Menus can also contain groups. For example: a group of menuitems, a group of menuitemradios, and a group of menuitemcheckboxes.

Each group must be separated with a separator tag (implicit role="separator").

NOTE: I have encountered issues when trying to use role="separator" on a list tag. It is for this reason that we switch from list-based markup, to div-based markup, in the example below.

<div class="menu">
    <button aria-controls="menu1" aria-expanded="false" aria-haspopup="true" class="menu__button" type="button">Search Options</button>
    <div class="menu__overlay" id="menu1" role="menu">
        <div role="presentation">
            <div role="menuitem">More Results</div>
            <div role="menuitem">Less Results</div>
        <hr />
        <div role="presentation">
            <div aria-checked="true" role="menuitemradio">Sort by Name</div>
            <div aria-checked="false" role="menuitemradio">Sort by Price</div>
            <div aria-checked="false" role="menuitemradio">Sort by Date</div>
        <hr />
        <div role="presentation">
            <div aria-checked="true" role="menuitemcheckbox">Show Buy It Now</div>
            <div aria-checked="true" role="menuitemcheckbox">Show Auction</div>

We use ARIA to set the role and state of each command.

NOTE: A div tag already has an implicit role of presentation, so why have we specified it again explicitly? When testing in various screen readers, I noticed more consistent behaviour with the role specified explicitly.


At this point we have our server-side markup with ARIA states.

The button is visible, but disabled. The overlay is hidden.

You could also choose to render the overlay markup on the client, or even lazy-load it when the button is clicked.

Presentation (CSS)

The goal of our presentation layer is to add the hooks for hiding and showing the overlay.

The guidance here is actually identical to the flyout pattern, but we repeat it again here in the context of a menu.

The overlay is always hidden by default. The overlay must be absolute or fixed position with z-index.

.menu__overlay[role="menu"] {
    display: none;
    position: absolute;
    z-index: 1;

We can display the menu utilising the ARIA state of the button and the general sibling selector:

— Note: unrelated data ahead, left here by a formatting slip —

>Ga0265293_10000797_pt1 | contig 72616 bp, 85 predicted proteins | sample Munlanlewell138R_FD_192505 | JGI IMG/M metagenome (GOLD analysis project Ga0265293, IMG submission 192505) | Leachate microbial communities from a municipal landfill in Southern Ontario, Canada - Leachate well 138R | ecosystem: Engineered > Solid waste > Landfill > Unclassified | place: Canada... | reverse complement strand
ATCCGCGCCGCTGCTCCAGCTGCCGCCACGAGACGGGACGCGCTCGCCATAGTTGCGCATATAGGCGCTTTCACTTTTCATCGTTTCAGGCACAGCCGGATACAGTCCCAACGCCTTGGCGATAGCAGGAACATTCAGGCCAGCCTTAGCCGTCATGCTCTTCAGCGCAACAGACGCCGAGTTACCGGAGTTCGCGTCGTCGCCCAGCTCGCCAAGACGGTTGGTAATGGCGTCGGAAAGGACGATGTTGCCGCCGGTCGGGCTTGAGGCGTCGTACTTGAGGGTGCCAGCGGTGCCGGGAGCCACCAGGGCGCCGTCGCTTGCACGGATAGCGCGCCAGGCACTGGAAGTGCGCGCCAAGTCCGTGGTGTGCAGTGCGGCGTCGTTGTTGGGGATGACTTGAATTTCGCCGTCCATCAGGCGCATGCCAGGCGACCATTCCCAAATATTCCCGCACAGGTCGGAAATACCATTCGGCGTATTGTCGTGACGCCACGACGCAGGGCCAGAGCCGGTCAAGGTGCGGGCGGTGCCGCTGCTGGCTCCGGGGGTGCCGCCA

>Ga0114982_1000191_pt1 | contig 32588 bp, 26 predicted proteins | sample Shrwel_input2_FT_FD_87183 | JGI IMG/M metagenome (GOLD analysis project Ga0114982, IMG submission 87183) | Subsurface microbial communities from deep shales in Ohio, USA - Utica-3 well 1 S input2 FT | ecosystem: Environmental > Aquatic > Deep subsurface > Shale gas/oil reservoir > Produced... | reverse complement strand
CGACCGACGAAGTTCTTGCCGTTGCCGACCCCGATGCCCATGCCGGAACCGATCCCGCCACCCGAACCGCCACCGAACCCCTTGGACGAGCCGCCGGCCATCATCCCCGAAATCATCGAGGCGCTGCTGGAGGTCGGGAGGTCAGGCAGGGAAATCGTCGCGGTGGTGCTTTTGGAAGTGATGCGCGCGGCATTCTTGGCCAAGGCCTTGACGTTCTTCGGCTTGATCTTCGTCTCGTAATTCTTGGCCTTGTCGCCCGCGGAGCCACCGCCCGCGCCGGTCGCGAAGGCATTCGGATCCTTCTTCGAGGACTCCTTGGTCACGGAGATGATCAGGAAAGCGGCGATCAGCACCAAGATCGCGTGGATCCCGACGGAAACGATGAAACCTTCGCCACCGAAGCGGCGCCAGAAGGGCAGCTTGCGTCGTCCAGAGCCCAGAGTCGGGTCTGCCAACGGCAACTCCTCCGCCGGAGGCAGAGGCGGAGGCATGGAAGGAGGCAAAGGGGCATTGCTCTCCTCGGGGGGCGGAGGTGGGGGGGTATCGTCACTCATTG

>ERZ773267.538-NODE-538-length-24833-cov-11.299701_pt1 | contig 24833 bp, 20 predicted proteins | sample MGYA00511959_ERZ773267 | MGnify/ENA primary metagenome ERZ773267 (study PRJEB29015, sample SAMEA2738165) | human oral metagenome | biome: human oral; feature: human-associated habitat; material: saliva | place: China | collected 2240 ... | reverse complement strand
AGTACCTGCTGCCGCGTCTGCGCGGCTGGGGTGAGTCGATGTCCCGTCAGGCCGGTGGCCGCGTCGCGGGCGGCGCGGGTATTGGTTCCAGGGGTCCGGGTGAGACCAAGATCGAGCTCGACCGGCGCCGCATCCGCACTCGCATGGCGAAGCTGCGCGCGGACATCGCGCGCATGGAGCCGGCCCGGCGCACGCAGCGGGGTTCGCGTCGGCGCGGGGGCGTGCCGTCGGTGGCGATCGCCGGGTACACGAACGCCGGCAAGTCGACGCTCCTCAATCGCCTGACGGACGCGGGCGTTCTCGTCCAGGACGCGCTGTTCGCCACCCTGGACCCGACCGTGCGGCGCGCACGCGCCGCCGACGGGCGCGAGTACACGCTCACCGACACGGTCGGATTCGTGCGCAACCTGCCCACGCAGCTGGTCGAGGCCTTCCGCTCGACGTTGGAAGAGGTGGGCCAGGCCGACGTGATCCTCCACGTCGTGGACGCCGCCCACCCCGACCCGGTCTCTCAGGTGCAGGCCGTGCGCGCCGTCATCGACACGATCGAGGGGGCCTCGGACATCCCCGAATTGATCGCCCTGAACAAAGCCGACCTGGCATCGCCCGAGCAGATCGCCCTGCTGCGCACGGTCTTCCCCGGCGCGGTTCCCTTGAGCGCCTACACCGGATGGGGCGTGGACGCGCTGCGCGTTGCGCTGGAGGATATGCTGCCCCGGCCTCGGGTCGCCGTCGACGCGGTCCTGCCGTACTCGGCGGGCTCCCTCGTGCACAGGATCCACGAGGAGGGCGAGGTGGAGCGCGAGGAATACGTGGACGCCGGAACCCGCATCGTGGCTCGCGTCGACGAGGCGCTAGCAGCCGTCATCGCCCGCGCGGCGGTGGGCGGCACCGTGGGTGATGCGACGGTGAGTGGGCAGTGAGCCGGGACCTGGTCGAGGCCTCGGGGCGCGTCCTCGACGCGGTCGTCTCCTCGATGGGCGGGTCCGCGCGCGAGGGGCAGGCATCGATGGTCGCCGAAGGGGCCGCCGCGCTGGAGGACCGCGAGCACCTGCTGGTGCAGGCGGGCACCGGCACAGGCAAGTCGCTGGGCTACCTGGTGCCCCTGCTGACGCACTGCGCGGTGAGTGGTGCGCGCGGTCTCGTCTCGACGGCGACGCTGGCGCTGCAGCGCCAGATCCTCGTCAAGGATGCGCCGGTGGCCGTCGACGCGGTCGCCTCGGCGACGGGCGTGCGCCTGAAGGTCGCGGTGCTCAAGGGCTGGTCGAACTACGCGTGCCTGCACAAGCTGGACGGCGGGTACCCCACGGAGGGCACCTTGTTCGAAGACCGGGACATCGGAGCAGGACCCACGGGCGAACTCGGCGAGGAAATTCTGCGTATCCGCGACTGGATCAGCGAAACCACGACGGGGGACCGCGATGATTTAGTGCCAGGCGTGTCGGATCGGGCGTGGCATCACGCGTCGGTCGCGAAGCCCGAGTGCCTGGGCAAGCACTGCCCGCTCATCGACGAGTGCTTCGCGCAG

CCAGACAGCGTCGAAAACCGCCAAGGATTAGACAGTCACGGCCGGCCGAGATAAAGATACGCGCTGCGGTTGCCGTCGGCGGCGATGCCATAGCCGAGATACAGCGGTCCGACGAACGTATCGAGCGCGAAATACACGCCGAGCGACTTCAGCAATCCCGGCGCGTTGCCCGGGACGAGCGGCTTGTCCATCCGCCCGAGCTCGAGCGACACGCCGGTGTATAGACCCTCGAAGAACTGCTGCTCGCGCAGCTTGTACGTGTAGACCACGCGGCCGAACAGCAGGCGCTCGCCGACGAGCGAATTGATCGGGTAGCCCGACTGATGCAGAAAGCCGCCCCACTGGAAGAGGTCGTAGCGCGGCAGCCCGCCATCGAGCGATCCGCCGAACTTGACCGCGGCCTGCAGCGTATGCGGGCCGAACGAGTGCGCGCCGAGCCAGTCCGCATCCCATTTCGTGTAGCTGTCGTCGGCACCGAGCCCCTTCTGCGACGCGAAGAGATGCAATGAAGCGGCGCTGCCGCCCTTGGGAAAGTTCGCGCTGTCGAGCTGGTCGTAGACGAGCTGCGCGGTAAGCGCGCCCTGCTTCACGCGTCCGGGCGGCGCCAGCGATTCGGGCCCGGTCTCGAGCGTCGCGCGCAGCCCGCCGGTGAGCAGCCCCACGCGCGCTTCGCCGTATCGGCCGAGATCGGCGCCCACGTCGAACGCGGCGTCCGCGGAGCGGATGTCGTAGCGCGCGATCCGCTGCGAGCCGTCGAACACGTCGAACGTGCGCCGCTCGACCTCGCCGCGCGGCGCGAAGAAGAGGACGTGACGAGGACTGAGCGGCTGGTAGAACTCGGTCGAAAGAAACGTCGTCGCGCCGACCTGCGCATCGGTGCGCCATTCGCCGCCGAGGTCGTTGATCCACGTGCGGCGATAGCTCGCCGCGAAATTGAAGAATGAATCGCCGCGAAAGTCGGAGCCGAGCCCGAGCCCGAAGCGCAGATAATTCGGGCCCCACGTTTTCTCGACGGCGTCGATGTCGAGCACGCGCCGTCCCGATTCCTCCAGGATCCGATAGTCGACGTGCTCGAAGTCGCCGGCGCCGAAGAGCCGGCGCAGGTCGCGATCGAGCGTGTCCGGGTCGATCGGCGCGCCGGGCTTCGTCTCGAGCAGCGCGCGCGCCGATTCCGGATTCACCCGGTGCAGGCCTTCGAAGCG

.menu__button[aria-expanded="true"] ~ .menu__overlay {
    display: block;

The overlay will only be visible when the aria-expanded state is true. It is the job of JavaScript to toggle this state.

Behaviour (JS)

The goals of our behaviour layer are to:

  1. state management: toggle the aria-expanded state of button on click
  2. focus management: implement roving tabindex keyboard navigation on menu items

Toggling State

This is simple, and again follows the same guidance as the flyout pattern.

$('.menu__button').on('click', function(e) {
  var isExpanded = $(this).attr('aria-expanded') === 'true');

  $(this).attr('aria-expanded', isExpanded ? 'false' : 'true');

When the menu opens, focus should move to the first menu item. When the menu closes, focus should move to the menu button.

Keyboard Navigation

Here is where we deviate from the flyout pattern.

A generic flyout pattern makes no assumption about the contents of the overlay. We expect to use TAB key to move focus through any focusable children of the overlay.

A menu has a very specific kind of content - menu items - and these menu items are navigated with the up and down ARROW keys.

View the roving tabindex technique for further details.



Useful JavaScript

We have some jQuery plugins and/or vanilla JavaScript modules that may assist you with creation of an accessible menu widget:

ARIA Reference

This section gives an overview of our use of ARIA, within the specific context of the menu pattern.


Informs assistive technology that this is a menu containing menuitems, menuitemradios or menuitemcheckboxes.


Informs assistive technology that the divs around groups of menu items are for presentation purposes only and should not be added to accessibility tree.


Informs assistive technology that this menu command has button behaviour.


Informs assistive technology that this menu command has radio button behaviour.


Informs assistive technology that this menu command has checkbox behaviour.


Informs assistive technology that the button controls a menu. The name of this property is slightly misleading in that it implies it can be used for any kind of popup. This is not the case! This property is only for use with Popup Menus (not dialogs, tooltips, or bubble help, for example).


Inform assistive technology of which menu this button controls.


Informs assistive technology whether the popup menu is expanded or not. And yes, this state goes on the button, not the menu.


Informs assistive technology whether the menuitemradio or menuitemcheckbox is checked or not. Notice we do not use aria-selected.